Dispersed Solid Conductors: Fast Interfacial Li-Ion Dynamics in Nanostructured LiF and LiF:gamma-Al2O3 Composites: Fast Interfacial Li-Ion Dynamics in Nanostructured LiF and LiF γ-Al 2 O 3 Composites

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Abstract

Lithium fluoride serves as a model substance to study Li and F hopping processes in a material solely composed of mobile ions with an opposite charge. In its microcrystalline form, it is known to be a very poor ionic conductor. Here, we tried to boost ion dynamics in LiF by taking advantage of size effects and the introduction of structural disorder. Compared to micro-LiF, we observed an increase of the ion conductivity by 2 orders of magnitude for nanocrystalline LiF prepared by high-energy ball milling. A further boost might be achieved in nanocrystalline two-phase systems consisting of LiF and an insulator, such as amphoteric γ-Al 2 O 3 . In such dispersed ionic conductors, percolating conductor/insulator pathways are anticipated enabling the ions to move quickly over long distances. Indeed, for nano-LiF:Al 2 O 3 , another drastic increase of ionic conductivity by 3 orders of magnitude (393 K) is achieved by interface engineering. The activation energy characterizing long-range ion transport is reduced from 0.98 eV (nanocrystalline LiF) to 0.79 eV for (LiF) 0.86 (Al 2 O 3 ) 0.14 . 7 Li nuclear magnetic resonance (NMR) measurements showed that Li + is mainly responsible for this increase seen for nano-LiF:Al 2 O 3 . 27 Al magic angle spinning NMR revealed that pentacoordinated Al species act as anchor sites for F - anions (and Li + ). This mechanism is assumed to lead to a 3D network of fast Li + diffusion pathways along the conductor/insulator interfaces.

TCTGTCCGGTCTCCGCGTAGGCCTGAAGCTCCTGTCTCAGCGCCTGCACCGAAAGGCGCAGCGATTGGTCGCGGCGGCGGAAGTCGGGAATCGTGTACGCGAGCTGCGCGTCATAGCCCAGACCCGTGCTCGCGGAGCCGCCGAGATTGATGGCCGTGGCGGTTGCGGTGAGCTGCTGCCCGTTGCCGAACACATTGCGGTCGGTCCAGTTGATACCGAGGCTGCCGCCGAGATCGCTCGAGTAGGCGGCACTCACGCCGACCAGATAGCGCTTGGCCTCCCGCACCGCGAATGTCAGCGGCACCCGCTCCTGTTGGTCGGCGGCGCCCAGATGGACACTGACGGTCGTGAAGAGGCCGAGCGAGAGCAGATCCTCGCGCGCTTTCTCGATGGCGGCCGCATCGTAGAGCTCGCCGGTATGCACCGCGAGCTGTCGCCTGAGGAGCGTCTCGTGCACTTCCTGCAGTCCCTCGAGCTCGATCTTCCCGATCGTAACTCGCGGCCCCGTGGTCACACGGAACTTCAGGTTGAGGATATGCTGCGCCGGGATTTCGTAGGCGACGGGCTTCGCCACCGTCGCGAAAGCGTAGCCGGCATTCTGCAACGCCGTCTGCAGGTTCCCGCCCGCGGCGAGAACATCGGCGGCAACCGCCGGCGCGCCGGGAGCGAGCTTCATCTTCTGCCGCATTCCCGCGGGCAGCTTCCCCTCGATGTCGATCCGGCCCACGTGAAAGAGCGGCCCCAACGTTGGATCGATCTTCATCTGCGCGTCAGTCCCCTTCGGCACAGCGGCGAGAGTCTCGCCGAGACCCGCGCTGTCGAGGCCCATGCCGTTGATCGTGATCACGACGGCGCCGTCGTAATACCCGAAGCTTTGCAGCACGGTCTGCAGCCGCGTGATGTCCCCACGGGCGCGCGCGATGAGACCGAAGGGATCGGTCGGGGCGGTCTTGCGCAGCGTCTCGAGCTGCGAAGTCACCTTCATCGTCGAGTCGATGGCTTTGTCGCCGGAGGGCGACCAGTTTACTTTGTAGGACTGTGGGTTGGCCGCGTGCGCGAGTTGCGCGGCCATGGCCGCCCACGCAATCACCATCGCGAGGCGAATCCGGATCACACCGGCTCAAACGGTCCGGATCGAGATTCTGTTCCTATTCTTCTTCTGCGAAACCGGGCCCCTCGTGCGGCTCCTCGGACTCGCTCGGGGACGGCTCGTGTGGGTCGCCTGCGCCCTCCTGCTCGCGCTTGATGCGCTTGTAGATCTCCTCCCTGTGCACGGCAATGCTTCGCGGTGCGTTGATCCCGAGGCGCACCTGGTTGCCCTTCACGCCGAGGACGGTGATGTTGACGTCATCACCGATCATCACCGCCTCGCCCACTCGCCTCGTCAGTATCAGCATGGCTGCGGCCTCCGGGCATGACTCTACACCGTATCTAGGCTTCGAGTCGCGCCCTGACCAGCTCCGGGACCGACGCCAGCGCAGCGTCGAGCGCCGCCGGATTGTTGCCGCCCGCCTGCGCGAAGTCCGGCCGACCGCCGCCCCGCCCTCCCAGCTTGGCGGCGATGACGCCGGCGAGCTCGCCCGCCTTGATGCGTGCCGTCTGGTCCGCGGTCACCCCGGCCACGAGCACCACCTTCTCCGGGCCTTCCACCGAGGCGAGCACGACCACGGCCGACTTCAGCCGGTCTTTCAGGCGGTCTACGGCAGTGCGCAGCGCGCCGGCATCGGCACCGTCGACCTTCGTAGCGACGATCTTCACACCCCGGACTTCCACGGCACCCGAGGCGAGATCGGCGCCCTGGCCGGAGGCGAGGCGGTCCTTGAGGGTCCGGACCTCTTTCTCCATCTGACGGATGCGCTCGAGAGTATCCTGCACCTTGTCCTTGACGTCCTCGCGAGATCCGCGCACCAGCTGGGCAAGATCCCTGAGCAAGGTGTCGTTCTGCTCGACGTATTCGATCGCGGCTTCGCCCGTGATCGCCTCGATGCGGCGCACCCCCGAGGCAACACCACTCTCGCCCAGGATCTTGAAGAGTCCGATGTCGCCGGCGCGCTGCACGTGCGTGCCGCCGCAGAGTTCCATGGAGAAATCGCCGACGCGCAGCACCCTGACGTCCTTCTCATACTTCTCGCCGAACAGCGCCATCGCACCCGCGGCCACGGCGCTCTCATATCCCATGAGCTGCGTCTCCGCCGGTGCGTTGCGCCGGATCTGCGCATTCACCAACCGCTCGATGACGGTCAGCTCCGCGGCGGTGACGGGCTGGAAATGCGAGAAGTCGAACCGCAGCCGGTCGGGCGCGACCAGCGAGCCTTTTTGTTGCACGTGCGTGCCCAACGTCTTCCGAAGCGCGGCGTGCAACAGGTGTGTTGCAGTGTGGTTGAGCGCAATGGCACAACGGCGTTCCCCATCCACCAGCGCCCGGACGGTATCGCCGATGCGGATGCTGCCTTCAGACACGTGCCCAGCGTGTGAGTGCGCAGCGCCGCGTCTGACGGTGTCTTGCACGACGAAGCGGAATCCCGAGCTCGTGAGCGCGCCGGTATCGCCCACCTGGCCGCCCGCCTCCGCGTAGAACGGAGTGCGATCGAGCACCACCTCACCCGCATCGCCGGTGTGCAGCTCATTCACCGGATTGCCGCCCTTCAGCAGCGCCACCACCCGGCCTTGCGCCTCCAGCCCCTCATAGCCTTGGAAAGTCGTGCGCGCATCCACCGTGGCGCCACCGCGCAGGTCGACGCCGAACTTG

Original languageEnglish
Pages (from-to)5222-5230
Number of pages9
JournalJournal of Physical Chemistry C
Volume123
Issue number9
DOIs
Publication statusPublished - 7 Mar 2019

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conductors
Ions
composite materials
Composite materials
insulators
ions
acceleration (physics)
Nuclear magnetic resonance
Magnetic resonance measurement
lithium fluorides
nuclear magnetic resonance
binary systems (materials)
Magic angle spinning
Ball milling
Ionic conductivity
Anchors
metal spinning
ion currents
Anions
balls

ASJC Scopus subject areas

  • Electronic, Optical and Magnetic Materials
  • Energy(all)
  • Physical and Theoretical Chemistry
  • Surfaces, Coatings and Films

Cite this

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title = "Dispersed Solid Conductors: Fast Interfacial Li-Ion Dynamics in Nanostructured LiF and LiF:gamma-Al2O3 Composites: Fast Interfacial Li-Ion Dynamics in Nanostructured LiF and LiF γ-Al 2 O 3 Composites",